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?Right Speech, Free Inquiry, One Dharma?

Presented by Lim Kooi Fong

For INEB, Oct 26-30, 2011

Bodh Gaya, India



Debating Free Inquiry and Right Speech, involving people, supporting One Dharma

Over the last three decades, global development of Buddhism ? especially in the west has been the fastest compared to other religion. While many mainstream religions emphasize doctrinal and theological beliefs in the creator God, and the oneness of identity between its followers and the creator, Buddhism maintains an attitude of organic growth through personal cultivation and localizing the diffusion of values and culture.

The symbiosis of values transmitted through teachings of different schools and the absorption into local culture have, unfortunately produced ?pocket communities?, or ?islands of communities?. These communities, while distinct in their practices and devotion which mirrors that of their imported roots, whether from the Theravada, Mahayana, Vajrayana or Zen traditions, do not however mingle freely amongst themselves due to sectarian and devotional practices.

The communication gap is even more pronounced between the newly Western based adherents and those from Asia, the heartland of Buddhism. The myriad shades and hues of language, culture, rites and rituals further compound the divide. What is clear is that the gap between various Buddhist groups within a region and between regions is widely recognized.

Unless people have access to means of engagement, they will feel that they have little to participate in community, or Sangha building process. Communication is essential to a healthy inter and intra-personal growth. It is a two-way street. Personal growth can flourish only if they know what is going on within their own community, their own Sangha, the communities around them and are able to participate fully.

Communication can never be divorced from what is being communicated. Buddhists adherents, like any other, looks forward to community support in their quest for self development and purification. It is therefore essential to any communication policy that there should be an effective delivery programme. But delivery by itself is not enough.

Since 2001, the Buddhist Channel ( has taken the initiative to deliver Buddhist related news and information via the internet. Today, it is the world?s largest Buddhist news network.

The channel has evolved to become not only a media for Buddhist news, but has also become a cross-cultural platform to foster trans-national and cultural understanding among Buddhists.

This is accomplished by:

  • establishing representative offices in various countries,
  • employing sustainable resource planning and methods, and
  • creating a common platform on the use of language and presentation.

The end result has seen the development of an equitable access for Buddhists to voice their aspirations and concerns.

The Buddhist Channel is founded on a simple philosophy guided by the wisdom of Buddha Dharma, which is ?Right Speech, Free Inquiry, One Dharma.?  This platform has enabled the portal to create spaces for involved discussions, equitable news sharing and timely information distribution and analysis.

With these initiatives, many forces are brought into play, and a partnership approach is essential. Success was and has been predicated upon the involvement of all stake holders ? the other Buddhist institutions and bodies; the national, regional and local centers, special interest groups, key individuals, civil society.

The main purpose of this presentation is to share ideas and experiences on how and why the Buddhist Channel have succeeded to become the face of global Buddhist news exchange. To facilitate the discussion, the paper is broken into two parts.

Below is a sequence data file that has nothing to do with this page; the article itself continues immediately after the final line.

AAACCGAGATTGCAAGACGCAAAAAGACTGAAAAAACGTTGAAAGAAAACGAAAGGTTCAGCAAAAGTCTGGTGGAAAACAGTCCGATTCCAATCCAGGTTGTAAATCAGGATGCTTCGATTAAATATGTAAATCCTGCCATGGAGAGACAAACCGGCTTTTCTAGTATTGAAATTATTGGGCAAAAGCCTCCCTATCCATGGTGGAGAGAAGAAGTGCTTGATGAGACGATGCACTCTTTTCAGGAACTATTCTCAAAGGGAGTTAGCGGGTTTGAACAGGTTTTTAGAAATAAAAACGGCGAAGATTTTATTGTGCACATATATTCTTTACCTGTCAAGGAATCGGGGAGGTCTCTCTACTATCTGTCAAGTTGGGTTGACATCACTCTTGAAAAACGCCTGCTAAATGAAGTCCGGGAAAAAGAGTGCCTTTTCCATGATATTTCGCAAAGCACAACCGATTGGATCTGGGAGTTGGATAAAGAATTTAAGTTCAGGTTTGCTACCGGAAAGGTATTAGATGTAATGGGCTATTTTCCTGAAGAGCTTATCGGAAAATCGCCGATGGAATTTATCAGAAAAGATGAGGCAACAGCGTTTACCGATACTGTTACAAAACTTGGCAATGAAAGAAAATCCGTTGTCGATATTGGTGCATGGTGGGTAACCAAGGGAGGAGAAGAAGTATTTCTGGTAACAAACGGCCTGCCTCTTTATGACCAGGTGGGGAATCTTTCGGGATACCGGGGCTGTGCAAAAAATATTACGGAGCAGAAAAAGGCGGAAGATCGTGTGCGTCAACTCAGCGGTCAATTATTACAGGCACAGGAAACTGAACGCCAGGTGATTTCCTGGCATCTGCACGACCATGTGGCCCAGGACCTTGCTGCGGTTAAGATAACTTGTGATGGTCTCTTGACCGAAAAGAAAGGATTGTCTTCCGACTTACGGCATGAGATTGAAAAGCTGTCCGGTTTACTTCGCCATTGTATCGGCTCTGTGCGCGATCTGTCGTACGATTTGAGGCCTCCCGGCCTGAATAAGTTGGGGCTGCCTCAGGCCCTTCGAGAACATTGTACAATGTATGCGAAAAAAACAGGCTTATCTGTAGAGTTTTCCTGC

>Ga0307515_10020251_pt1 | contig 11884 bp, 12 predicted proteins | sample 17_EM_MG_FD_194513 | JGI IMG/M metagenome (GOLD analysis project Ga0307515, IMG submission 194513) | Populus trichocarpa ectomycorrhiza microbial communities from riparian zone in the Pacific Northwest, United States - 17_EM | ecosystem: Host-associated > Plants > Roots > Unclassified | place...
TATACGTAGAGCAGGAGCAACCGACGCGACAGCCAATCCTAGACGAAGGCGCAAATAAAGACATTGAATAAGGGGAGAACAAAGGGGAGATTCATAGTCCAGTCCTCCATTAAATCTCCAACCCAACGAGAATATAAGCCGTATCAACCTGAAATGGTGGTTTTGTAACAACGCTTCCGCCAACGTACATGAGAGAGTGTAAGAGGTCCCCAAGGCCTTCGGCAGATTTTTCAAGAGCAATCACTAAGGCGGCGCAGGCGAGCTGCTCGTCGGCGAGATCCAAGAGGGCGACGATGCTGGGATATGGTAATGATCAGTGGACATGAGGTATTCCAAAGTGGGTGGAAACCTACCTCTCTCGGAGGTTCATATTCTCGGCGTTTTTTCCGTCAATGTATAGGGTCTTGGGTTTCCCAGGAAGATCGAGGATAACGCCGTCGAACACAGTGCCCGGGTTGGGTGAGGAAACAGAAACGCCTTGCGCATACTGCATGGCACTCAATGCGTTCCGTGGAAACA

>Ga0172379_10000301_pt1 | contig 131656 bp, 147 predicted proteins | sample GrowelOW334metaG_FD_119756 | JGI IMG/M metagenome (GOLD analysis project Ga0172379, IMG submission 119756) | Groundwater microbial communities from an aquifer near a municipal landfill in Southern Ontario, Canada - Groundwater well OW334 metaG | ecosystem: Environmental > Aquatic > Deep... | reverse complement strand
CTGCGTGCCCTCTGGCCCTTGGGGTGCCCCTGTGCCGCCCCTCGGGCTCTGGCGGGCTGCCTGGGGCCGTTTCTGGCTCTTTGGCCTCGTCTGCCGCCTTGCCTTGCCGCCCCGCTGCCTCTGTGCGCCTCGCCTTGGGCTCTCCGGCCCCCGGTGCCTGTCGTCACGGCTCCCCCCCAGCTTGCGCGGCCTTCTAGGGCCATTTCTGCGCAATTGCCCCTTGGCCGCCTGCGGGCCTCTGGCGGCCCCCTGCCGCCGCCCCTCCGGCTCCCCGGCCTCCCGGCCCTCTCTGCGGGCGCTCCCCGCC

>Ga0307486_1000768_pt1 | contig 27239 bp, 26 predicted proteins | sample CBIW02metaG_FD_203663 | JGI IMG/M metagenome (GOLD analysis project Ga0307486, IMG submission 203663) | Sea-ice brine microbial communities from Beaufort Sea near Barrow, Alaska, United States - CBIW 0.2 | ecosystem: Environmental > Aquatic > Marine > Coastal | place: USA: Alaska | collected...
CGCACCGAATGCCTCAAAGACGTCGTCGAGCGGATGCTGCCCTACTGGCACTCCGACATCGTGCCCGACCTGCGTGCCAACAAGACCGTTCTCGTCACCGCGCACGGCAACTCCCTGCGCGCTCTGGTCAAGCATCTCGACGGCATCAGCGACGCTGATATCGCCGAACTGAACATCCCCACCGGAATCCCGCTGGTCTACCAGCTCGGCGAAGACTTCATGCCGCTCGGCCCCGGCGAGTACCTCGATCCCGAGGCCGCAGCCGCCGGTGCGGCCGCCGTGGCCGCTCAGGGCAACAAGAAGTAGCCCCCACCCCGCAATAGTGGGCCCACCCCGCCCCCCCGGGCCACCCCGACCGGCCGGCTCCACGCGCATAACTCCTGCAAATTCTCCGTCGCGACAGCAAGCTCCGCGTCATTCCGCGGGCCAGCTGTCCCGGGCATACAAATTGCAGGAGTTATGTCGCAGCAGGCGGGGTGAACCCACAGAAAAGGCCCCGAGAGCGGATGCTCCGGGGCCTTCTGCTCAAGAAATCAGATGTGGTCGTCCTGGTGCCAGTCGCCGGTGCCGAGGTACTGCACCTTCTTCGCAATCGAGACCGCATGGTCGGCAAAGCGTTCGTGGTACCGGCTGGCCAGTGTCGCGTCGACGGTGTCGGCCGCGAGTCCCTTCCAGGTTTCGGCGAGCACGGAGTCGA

Part I sets out the Buddhist Channel?s vision of what makes a practical, global Buddhist communication platform.

Part II identifies the key areas for an agenda of consultation and action to creating an effective communication space.




The enhancement of communication between Buddhists should become a media policy in its own right. The formulation of such a policy should be based on genuine dialogue between the people and the policymakers and lively public discussion among Buddhists themselves. The Buddhist Channel have had special role coordinating to play in the formulation of such a policy, as it has over the last 10 years become an organically grown global media serving the common interest of Buddhists regardless of their denomination and tradition. It is thus placed in a pivotal role to enhance cross cultural and inter-regional communications between various Buddhist schools and traditions. It?s neutral, media centric focused allows it the ideal opportunity to promote the development of ?One Dharma Communication?.


Buddhist citizens today exercise their rights and practice mainly at national and local level. People learn about their faith and issues largely through personal contacts amongst themselves, via the local temples/ centres or representatives of a regional based association.

In short, the ?public sphere? within which Buddhist contact takes place in much of the world is largely a personal, regional or national sphere. To the extent that Buddhist issues appear on the agenda at all, they are seen by most citizens from a regional or national perspective. Communities remain largely localized or national, partly due to language and devotional barriers. There are few meeting places where Buddhists from different denominations can get to know each other and address issues of common interest. These are consequences of ad-hoc Buddhist growth (especially in the west), leading to compartmentalization or the creation of island communities.

Buddhists need to find a formula where gaps of compartmentalization or island communities can be closed. While the bridging factor would be to have an effective media vehicle in place, but more importantly such vehicle should be driven in the spirit of ?Free Inquiry and Right Speech?. A platform for public discussion across followers of all denominations, such as the Buddhist Channel, should be made available for these means and spirit of communication to be deepened.